Our lead candidate, CBX-11, leverages the FDA- and EMA-approved PARP inhibitor rucaparib and is being developed as an intravenous formulation. It is being administered in combination with temozolomide (TMZ) and/or other DNA-damaging agents. Phase I is expected to begin in 2020.
Licensing discussions are ongoing to expand the Cybrexa portfolio with additional development candidates.
Highly potent anti-cancer agents that are unable to be administered as free drug are targeted to tumors with alphalex, creating novel agents that are effective across solid tumor types.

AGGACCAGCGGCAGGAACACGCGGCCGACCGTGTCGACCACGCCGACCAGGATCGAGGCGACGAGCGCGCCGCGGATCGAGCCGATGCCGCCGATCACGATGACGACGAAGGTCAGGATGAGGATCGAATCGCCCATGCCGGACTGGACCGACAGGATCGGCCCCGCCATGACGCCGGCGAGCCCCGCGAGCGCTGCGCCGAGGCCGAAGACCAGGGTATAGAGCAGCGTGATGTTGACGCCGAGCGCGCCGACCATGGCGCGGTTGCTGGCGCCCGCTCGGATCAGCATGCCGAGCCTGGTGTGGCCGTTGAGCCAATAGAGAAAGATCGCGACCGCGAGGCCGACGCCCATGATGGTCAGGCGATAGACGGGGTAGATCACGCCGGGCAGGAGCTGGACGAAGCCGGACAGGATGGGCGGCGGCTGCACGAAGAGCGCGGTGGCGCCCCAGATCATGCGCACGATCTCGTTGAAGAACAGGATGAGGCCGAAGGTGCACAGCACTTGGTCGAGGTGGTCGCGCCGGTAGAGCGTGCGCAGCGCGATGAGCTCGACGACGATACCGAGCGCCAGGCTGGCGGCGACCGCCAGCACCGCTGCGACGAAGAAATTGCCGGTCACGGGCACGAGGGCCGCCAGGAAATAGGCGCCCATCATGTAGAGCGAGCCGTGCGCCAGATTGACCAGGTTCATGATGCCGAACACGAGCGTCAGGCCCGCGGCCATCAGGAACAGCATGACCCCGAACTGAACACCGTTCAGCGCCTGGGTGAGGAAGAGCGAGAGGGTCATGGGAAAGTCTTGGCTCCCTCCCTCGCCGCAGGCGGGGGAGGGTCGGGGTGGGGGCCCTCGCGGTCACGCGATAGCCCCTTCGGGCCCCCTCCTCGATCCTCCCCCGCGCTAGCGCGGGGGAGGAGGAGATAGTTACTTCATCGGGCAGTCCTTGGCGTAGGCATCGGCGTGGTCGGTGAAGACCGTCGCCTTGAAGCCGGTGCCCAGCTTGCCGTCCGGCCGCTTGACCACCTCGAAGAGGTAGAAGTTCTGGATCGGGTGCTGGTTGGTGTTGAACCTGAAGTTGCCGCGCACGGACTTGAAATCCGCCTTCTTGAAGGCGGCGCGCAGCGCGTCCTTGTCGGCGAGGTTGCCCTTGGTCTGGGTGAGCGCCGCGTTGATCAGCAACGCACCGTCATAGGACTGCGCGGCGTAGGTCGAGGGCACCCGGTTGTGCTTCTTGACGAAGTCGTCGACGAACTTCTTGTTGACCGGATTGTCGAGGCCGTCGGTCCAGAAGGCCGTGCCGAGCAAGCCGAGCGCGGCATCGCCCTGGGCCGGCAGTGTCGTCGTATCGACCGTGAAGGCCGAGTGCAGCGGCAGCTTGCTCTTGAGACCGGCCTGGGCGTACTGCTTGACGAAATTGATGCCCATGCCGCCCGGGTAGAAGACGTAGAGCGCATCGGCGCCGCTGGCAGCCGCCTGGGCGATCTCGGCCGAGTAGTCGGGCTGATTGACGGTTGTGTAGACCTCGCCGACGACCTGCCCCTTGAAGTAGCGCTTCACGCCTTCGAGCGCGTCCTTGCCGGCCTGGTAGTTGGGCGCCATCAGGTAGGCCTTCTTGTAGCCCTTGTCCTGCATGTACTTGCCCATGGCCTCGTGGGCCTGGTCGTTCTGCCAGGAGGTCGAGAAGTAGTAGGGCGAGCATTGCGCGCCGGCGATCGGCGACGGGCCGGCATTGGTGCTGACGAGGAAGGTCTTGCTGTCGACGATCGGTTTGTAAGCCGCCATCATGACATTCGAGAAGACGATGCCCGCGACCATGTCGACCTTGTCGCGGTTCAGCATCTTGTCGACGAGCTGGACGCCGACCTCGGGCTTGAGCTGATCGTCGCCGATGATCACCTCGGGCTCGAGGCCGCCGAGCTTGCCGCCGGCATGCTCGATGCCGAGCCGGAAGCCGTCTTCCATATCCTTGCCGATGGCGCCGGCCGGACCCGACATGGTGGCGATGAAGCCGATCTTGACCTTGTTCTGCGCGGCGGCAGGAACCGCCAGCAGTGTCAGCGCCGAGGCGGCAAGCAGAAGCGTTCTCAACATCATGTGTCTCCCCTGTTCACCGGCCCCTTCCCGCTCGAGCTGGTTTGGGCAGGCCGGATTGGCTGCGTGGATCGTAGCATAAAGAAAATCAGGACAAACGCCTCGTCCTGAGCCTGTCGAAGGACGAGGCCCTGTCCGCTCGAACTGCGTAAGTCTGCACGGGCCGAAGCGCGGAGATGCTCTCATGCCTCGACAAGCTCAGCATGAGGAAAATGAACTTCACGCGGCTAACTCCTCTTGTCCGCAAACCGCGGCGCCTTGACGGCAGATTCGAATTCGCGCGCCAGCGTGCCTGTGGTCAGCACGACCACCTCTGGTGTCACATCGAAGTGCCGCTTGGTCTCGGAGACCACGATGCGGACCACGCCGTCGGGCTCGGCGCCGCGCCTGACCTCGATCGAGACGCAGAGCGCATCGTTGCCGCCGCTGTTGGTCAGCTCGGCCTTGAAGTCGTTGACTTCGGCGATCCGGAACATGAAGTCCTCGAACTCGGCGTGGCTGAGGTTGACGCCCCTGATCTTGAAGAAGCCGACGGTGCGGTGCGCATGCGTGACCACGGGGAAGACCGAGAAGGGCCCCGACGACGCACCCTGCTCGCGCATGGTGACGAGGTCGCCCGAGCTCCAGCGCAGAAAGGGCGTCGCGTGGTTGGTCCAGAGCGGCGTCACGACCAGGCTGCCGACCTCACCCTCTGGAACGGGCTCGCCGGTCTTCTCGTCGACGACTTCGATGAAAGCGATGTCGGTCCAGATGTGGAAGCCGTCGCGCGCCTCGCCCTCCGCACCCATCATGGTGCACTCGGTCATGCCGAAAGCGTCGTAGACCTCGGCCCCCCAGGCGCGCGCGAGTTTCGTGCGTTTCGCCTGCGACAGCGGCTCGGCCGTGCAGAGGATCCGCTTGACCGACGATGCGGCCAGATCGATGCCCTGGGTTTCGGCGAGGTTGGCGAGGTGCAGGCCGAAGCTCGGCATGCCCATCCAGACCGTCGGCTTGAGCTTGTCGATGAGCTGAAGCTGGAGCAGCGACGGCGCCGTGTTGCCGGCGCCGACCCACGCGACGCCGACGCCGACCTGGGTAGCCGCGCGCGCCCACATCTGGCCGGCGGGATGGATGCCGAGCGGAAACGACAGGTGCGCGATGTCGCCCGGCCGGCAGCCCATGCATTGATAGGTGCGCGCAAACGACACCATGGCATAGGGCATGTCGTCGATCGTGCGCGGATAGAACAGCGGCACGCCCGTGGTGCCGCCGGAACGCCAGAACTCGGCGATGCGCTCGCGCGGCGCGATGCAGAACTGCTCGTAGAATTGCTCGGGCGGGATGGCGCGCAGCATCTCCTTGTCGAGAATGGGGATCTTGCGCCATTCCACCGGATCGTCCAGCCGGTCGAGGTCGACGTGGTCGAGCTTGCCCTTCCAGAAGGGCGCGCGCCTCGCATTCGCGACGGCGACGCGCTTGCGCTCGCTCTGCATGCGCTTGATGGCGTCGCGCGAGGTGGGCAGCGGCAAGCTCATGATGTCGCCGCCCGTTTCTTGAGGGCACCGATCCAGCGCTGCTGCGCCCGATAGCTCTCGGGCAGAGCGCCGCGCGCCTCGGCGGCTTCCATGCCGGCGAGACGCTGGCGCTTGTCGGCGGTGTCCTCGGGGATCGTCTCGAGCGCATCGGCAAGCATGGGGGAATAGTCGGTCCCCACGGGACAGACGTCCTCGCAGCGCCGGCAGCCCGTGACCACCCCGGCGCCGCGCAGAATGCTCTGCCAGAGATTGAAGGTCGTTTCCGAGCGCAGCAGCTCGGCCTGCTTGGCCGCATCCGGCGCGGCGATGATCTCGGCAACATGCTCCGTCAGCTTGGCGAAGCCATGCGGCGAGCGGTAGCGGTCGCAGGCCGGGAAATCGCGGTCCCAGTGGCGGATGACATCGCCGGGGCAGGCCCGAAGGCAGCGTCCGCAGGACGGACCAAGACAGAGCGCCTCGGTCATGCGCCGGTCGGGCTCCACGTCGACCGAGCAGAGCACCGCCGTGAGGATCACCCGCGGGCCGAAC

Mediated by proteins such as PARP, ATM, ATR, and DNA-PK, DNA damage response (DDR) pathways detect and repair errors in the genome. DDR inhibitor therapies induce cancer cell death by straining an already deficient repair response. However, DDR inhibitor therapy does not work well outside of DDR deficient cancer types. Approximately 40-50% of all cancer patients are thought to have DDR deficient tumors, although many of the relevant mutations have not yet been characterized.
By enhancing the therapeutic index and enabling combination therapies that were previously limited by their toxicity, alphalex allows expansion into DDR proficient cancer types.